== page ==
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This article is about Caledonia as the Latin name for Scotland. For other uses, see Caledonia (disambiguation).
Personification of Caledonia by the Victorian artist William Hole

Caledonia is the Latin name given by the Romans to the land in today's Scotland north of their province of Britannia, beyond the frontier of their empire. The etymology of the name is probably from a P-Celtic source. Its modern usage is as a romantic or poetic name for Scotland as a whole, comparable with Hibernia for Ireland and Britannia for the whole of Britain.

Original usage[edit]

The original use of the name, by Tacitus, Ptolemy, Lucan and Pliny the Elder, referred to the area (or parts of the area) later known as Pictavia or Pictland north of Hadrian's Wall in today's Scotland.[1] The name may be related to that of a large central Pictish tribe, the Caledonii, one amongst several in the area and perhaps the dominant tribe, which would explain the binomial Caledonia/Caledonii.

The name of the Caledonians may be found in toponymy, such as Dùn Chailleann, the Scottish Gaelic word for the town of Dunkeld meaning "fort of the Caledonii", and possibly in that of the mountain Sìdh Chailleann, the "fairy hill of the Caledonians".[2][3]

The north-west ridge of Schiehallion - the "fairy hill of the Caledonians"

According to Historia Brittonum the site of the seventh battle of the mythical Arthur was a forest in what is now Scotland, called Coit Celidon in early Welsh.[4][5] Traces of such mythology have endured until today in Midlothian: near the town centre of Edinburgh stands an old volcanic mountain called Arthur's Seat.

Etymology[edit]

According to Zimmer (2006), Caledonia is derived from the tribal name Caledones (or Calīdones), which he etymologizes as "'possessing hard feet', alluding to standfastness or endurance", from the Proto-Celtic roots *kal- "hard" and *φēdo- "foot".[6] Similarly, Moffat (2005) suggests the name is related to the Welsh word caled, "hard", which could refer to the rocky land or the hardiness of the people.[7] Keay and Keay (1994) state that the word is "apparently pre-Celtic".[8]

Location[edit]

The exact location of what the Romans called Caledonia in the early stages of Britannia is uncertain, and the boundaries are unlikely to have been fixed until the building of Hadrian's Wall. From then onwards, Caledonia stood to the north of the wall, and to the south was the Roman province of Britannia (consisting of most of what is now England and Wales).[note 1] During the brief Roman military incursions into central and northern Scotland,[note 2] the Scottish Lowlands were indeed absorbed into the province of Britannia, and the name was also used by the Romans, prior to their conquest of the southern and central parts of the island, to refer to the whole island of Great Britain. Once the Romans had built a second wall further to the north (the Antonine Wall) and their garrisons advanced north likewise, the developing Roman-Britons south of the wall had trade relations with the Picts north of the wall, as testified by archaeological evidence, much of it available at the National Museum of Scotland in Edinburgh.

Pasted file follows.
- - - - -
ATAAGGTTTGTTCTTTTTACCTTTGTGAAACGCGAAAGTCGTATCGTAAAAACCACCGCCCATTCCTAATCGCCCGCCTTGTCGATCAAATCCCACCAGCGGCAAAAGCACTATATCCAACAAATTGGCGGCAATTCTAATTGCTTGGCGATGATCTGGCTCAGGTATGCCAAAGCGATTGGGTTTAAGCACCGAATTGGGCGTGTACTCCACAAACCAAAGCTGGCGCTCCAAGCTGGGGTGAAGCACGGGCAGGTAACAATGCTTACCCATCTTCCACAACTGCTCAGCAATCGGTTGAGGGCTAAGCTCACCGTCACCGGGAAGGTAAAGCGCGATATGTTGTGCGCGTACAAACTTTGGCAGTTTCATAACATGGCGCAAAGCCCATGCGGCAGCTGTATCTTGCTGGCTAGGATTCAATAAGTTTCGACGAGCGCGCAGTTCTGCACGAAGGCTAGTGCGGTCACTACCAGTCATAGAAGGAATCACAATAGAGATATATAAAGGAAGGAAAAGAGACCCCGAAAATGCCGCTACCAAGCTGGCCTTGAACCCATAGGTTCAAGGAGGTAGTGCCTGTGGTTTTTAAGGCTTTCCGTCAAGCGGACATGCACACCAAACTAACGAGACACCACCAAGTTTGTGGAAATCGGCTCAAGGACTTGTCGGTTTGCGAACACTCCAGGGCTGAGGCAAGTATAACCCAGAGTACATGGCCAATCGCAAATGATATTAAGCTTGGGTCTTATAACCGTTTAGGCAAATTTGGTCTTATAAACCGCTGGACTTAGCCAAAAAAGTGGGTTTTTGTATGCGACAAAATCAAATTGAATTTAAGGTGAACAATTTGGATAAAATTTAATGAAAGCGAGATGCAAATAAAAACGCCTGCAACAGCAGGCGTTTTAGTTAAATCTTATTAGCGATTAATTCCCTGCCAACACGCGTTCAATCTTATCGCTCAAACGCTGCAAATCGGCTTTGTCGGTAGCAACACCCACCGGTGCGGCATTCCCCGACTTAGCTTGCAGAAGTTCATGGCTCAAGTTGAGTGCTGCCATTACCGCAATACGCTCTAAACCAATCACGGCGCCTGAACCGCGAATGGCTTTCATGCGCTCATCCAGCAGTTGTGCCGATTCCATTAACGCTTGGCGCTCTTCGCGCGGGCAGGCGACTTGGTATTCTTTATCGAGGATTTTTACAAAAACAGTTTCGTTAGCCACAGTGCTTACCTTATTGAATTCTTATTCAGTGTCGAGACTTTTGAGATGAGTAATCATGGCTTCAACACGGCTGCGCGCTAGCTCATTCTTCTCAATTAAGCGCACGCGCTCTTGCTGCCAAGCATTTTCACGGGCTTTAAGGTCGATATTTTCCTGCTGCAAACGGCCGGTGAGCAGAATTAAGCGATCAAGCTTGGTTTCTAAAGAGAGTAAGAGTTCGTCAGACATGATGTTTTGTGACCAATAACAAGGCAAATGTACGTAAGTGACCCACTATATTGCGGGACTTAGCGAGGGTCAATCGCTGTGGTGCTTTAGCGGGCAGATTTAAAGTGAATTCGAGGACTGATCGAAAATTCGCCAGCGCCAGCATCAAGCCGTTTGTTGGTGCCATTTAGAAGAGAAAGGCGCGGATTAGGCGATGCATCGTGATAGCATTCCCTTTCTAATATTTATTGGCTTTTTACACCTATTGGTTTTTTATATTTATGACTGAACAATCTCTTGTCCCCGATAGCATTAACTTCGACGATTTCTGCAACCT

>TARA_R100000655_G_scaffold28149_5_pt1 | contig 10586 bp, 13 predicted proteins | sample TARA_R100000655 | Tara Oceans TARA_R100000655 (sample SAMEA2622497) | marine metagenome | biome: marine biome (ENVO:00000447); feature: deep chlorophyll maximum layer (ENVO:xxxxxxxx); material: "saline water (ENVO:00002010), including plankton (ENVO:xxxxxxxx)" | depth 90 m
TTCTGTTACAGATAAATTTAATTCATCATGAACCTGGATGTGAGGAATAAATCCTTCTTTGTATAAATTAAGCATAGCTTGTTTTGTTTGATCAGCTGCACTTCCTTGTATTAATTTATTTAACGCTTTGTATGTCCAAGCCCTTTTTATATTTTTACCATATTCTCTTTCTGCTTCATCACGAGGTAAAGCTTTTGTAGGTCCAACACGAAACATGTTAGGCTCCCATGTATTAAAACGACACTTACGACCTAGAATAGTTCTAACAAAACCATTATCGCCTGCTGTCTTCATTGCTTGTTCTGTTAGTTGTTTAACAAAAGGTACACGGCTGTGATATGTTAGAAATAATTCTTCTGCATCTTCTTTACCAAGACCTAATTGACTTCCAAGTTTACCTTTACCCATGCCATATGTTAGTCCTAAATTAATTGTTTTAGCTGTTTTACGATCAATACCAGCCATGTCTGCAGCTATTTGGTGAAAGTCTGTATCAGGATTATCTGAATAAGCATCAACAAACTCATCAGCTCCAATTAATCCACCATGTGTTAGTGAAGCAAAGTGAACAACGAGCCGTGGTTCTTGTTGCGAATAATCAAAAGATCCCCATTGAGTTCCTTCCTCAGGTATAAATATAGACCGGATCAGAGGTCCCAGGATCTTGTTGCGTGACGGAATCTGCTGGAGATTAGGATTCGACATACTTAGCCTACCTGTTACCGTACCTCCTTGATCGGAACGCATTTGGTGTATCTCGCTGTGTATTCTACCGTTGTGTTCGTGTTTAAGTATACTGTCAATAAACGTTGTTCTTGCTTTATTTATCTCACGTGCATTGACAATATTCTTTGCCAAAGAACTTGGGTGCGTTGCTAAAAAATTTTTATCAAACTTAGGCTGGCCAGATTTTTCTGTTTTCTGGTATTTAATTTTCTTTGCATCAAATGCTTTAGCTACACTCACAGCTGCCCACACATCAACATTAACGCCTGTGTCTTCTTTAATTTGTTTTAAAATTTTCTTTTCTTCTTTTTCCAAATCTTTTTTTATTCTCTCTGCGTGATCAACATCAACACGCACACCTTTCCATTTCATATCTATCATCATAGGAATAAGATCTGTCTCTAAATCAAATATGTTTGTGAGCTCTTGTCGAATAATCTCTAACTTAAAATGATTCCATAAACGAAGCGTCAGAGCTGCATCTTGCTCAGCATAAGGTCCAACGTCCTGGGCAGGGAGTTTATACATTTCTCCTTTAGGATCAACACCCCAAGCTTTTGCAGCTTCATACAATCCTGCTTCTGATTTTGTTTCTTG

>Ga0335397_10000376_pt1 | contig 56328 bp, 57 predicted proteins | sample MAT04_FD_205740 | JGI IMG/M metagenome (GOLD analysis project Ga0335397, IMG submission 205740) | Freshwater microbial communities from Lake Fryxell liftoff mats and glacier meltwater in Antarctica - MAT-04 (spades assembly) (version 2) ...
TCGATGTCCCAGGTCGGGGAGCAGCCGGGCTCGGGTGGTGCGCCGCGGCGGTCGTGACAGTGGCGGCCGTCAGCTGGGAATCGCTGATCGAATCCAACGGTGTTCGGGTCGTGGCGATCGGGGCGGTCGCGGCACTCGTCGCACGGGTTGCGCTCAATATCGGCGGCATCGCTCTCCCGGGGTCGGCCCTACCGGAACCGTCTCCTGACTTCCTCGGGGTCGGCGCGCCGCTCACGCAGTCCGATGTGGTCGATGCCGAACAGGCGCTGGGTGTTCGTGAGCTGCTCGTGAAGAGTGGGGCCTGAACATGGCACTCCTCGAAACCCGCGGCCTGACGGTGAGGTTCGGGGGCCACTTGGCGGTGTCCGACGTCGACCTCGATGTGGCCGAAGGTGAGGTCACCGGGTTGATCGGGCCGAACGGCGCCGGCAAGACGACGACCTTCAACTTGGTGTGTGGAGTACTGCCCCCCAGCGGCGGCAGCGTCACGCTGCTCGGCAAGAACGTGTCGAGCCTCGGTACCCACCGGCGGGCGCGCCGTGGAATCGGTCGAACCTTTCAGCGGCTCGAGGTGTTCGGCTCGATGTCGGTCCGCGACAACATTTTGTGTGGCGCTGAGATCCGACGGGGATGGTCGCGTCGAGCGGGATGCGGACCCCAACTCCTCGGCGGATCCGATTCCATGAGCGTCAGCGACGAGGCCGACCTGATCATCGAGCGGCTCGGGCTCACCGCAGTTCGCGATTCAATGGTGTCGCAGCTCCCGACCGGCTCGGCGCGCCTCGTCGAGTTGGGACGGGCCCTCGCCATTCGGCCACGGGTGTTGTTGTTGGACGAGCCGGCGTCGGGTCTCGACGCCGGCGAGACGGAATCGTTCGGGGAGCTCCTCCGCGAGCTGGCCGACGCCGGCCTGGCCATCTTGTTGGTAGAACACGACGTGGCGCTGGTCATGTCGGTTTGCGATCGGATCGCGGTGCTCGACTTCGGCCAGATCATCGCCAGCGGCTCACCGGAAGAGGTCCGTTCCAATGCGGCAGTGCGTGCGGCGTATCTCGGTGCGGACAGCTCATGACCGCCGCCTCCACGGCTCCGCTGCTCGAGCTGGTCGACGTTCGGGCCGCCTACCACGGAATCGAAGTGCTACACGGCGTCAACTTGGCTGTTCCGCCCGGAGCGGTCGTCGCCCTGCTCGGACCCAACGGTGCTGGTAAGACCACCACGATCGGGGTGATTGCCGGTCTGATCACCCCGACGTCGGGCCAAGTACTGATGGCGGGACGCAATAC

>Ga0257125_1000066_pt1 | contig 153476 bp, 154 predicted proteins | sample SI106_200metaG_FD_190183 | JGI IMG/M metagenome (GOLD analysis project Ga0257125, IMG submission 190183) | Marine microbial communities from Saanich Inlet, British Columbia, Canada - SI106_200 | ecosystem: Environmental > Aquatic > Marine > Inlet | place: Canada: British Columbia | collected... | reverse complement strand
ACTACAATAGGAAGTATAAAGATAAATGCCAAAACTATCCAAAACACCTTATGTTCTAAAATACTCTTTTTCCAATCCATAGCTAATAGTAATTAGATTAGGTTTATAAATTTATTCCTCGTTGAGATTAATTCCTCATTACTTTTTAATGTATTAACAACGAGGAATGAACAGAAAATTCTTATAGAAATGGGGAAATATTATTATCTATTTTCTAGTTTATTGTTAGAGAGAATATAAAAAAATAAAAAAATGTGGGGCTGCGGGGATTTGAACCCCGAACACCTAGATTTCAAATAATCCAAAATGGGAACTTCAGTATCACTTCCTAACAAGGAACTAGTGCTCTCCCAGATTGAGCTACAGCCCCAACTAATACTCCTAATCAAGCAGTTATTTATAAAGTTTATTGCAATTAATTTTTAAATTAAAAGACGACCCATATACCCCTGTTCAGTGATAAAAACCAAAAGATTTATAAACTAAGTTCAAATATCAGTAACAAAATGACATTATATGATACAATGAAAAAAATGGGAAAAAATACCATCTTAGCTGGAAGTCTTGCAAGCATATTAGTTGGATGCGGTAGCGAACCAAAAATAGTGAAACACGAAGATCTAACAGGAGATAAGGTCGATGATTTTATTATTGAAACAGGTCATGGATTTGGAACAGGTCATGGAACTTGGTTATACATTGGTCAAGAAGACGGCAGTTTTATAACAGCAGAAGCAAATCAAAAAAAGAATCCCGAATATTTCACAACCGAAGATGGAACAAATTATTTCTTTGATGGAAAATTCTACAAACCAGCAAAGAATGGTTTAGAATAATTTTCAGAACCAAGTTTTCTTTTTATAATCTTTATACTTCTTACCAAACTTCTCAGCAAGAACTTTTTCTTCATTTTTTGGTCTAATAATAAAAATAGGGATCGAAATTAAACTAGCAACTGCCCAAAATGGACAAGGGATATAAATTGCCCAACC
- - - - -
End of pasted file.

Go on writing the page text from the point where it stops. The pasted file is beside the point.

Modern usage[edit]

The modern use of "Caledonia" in English and Scots is either as a historical description of northern Britain during the Roman era or as a romantic or poetic name for Scotland as a whole.[5][8]

The name has been widely used by organisations and commercial entities. Notable examples include Glasgow Caledonian University, ferry operator Caledonian MacBrayne, and the now-defunct British Caledonian airline. The Caledonian Sleeper is an overnight train service from London to Scottish destinations operated by First ScotRail. In music, "Caledonia" is a popular folk ballad written by Dougie MacLean in 1977 and published in 1979 on an album of the same name; it has since been covered by various other artists, including Amy Macdonald.[9][10]

Ptolemy's account also referred to the Caledonia Silva, an idea still recalled in the modern expression "Caledonian Forest", although the woods are much reduced in size since Roman times.[11][note 3]

Some scholars point out that the name "Scotland" is ultimately derived from Scotia, a Latin term first used for Ireland (also called Hibernia by the Romans) and later for Scotland, the Scoti peoples having originated in Ireland and resettled in Scotland.[note 4] Another, post-conquest, Roman name for the island of Great Britain was Albion, which is cognate with the Scottish Gaelic name for Scotland: Alba.

See also[edit]

Notes[edit]

  1. ^ Haverfield (1911, p. 987) in Encyclopædia Britannica, though, states that "a tribe of Caledones" are "named by the geographer Ptolemy as living within boundaries which are now unascertainable".
  2. ^ Hanson (2003, p. 198) states that the military presence of Rome lasted for little more than 40 years for most of Scotland and only as much as 80 years in total anywhere. At no time was even half of Scotland's land mass under Roman control.